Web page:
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The Art of Lawyering

By Lucas Schmitt

When you think of a federal prosecutor, it’s unlikely the image that comes to mind includes a children’s storybook about art.

But University of Dayton School of Law alum David Perri ’95 is the rare attorney able to paint pictures for kids and jurors alike.

“I sometimes tell people I am not a lawyer who happens to be an artist, but an artist who happens to be a lawyer,” Perri says.

The United States District Attorney published a book last year titled Messy Larry, which follows the story of a misfit grade-school kid who has trouble finding a way to express himself until he discovers his love for art.

At his wit’s end, Larry seeks out his Great Uncle Ken, who has a clever idea. Larry is then able to express the beauty that had been in him all along.

The book allegorically suggests that self-realization is sometimes a messy and uncomfortable process.

So how does a federal prosecutor develop the skills to be a children’s author and illustrator?

“I started painting when I was in college and I have been painting ever since,” Perri says.

Perri says he wrote the book to encourage kids to accept themselves, and the theme of compassion is something that will resonate with children and parents when reading. The book is intended for children ranging from four to six years old and features a section at the end called “Things to Think About,” which has interactive exercises for children to enjoy.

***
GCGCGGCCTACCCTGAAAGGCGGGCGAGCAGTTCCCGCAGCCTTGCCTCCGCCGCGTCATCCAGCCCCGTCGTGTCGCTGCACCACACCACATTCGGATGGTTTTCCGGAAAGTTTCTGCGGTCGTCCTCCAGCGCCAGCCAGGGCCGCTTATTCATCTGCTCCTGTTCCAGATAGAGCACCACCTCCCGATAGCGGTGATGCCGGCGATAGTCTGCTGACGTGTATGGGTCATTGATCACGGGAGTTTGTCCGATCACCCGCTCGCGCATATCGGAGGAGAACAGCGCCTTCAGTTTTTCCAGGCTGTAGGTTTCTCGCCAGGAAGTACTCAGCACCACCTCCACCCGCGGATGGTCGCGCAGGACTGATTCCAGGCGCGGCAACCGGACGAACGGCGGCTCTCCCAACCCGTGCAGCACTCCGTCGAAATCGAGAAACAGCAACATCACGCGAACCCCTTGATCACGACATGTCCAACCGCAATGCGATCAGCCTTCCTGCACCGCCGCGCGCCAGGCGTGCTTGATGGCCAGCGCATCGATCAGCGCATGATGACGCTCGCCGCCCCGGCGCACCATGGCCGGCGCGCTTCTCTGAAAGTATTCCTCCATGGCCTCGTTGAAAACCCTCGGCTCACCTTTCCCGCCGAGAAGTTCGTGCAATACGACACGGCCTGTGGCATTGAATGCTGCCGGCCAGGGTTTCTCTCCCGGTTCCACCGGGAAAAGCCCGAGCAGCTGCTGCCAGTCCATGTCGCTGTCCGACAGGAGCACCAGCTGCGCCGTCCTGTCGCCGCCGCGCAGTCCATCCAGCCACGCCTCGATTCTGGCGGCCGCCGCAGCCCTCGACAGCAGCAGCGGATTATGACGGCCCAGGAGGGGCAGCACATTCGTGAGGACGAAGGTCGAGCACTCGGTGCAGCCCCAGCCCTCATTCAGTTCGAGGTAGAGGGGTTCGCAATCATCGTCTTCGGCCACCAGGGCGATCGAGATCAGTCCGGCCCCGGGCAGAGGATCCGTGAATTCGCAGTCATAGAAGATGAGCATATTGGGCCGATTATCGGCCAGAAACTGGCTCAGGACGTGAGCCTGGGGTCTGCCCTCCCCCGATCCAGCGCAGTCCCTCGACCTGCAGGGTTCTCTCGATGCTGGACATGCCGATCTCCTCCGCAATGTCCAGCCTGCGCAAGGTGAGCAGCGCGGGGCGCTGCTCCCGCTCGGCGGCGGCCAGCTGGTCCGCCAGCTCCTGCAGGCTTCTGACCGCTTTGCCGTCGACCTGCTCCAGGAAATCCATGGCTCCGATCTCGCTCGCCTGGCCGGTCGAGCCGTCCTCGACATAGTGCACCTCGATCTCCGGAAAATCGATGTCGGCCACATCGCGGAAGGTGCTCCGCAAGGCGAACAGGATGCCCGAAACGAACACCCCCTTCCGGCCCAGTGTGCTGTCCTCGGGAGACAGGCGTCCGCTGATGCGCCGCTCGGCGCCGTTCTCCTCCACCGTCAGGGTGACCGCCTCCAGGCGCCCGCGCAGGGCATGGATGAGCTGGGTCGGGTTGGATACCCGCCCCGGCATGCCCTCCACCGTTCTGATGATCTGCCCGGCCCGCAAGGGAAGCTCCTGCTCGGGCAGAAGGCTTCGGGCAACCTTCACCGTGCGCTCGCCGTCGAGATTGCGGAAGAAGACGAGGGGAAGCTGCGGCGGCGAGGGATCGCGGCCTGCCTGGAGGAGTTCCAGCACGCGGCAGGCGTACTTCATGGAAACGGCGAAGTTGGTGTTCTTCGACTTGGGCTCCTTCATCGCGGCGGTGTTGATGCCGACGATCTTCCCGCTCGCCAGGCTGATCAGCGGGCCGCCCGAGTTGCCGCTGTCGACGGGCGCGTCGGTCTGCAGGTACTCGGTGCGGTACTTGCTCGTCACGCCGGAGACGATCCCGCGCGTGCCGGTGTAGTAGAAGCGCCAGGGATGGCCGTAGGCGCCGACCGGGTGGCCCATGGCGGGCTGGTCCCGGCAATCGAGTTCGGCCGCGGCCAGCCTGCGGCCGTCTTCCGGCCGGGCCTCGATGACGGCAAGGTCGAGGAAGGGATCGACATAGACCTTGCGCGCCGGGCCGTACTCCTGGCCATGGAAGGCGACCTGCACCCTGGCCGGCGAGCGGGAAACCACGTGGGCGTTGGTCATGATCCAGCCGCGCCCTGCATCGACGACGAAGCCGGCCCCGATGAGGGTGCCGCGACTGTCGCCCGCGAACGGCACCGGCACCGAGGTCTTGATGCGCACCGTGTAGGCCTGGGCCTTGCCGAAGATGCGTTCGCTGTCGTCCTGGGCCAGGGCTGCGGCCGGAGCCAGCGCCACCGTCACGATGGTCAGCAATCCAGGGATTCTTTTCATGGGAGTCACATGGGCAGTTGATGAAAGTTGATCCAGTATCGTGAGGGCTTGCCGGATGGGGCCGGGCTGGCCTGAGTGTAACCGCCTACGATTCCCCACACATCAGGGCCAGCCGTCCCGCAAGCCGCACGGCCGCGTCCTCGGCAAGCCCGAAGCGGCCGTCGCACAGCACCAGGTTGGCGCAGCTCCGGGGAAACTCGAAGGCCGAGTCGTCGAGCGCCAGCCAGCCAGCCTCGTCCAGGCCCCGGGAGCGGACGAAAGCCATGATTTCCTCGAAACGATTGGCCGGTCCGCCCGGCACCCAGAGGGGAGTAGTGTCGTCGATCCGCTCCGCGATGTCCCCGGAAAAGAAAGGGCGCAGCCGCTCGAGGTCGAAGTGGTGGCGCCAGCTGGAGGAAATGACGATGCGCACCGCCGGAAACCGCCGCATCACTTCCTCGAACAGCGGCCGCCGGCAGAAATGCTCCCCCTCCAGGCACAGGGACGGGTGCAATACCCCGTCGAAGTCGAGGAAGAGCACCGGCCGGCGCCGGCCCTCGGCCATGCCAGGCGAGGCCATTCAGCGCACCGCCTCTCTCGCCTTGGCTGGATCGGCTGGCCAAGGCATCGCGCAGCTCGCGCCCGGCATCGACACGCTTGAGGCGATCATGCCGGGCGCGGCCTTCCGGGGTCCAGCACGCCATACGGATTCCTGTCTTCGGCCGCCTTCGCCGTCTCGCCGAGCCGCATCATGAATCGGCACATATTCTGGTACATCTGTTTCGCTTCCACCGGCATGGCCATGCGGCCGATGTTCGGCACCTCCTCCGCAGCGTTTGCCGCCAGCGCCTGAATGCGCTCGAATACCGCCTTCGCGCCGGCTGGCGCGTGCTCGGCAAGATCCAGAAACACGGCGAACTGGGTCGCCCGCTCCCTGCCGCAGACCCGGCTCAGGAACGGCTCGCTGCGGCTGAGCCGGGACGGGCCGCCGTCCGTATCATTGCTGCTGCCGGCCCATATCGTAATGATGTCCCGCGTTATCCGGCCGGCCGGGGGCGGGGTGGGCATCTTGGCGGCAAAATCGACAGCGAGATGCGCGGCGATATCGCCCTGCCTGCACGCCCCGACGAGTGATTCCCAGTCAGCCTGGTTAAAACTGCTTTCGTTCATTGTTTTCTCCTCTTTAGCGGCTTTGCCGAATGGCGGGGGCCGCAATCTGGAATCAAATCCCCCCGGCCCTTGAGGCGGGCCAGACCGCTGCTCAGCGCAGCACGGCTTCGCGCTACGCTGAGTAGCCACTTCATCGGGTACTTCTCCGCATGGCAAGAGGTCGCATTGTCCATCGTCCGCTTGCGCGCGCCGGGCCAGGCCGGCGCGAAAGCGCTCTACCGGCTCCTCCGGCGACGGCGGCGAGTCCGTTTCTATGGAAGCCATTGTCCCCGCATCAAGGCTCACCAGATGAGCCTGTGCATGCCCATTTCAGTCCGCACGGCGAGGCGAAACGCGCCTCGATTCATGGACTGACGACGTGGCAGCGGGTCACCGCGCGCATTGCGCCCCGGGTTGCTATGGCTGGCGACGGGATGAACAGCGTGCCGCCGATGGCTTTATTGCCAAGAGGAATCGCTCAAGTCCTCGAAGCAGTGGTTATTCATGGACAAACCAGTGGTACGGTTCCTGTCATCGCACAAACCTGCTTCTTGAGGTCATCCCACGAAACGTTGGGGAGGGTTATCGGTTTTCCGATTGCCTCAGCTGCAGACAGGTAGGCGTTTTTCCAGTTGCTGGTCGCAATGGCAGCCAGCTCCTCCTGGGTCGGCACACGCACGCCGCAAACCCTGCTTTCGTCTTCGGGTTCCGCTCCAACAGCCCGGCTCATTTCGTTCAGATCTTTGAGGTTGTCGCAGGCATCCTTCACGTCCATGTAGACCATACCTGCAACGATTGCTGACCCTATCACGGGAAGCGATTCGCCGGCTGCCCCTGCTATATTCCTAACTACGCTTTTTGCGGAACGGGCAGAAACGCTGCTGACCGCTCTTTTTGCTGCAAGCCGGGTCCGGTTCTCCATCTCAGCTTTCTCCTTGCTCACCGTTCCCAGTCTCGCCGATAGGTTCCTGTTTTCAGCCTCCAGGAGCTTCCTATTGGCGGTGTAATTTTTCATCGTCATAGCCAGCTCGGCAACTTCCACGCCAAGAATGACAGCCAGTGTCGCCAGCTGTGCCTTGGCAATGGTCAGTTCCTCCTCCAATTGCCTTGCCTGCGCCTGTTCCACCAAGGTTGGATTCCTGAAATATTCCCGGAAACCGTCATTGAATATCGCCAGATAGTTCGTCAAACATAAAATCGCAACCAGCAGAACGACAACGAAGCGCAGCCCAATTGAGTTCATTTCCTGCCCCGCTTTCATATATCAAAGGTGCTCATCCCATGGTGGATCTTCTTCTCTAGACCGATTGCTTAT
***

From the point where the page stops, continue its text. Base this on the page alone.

Perri also relates his love for art to the attitude he believes people should have when deciding to go to law school. He says Larry’s determination to be himself, regardless of the circumstances, is a good example for young adults with aspirations for studying law.

“Don’t lose who you are as a person in order to be a law student,” Perri says. “Law school will take all the time you can give it and still be hungry for more.”

Perri plans on writing more art stories for kids to help them further explore ways to express themselves. Only time will tell the impact his new stories will have on showing art as more than just colors on the page.

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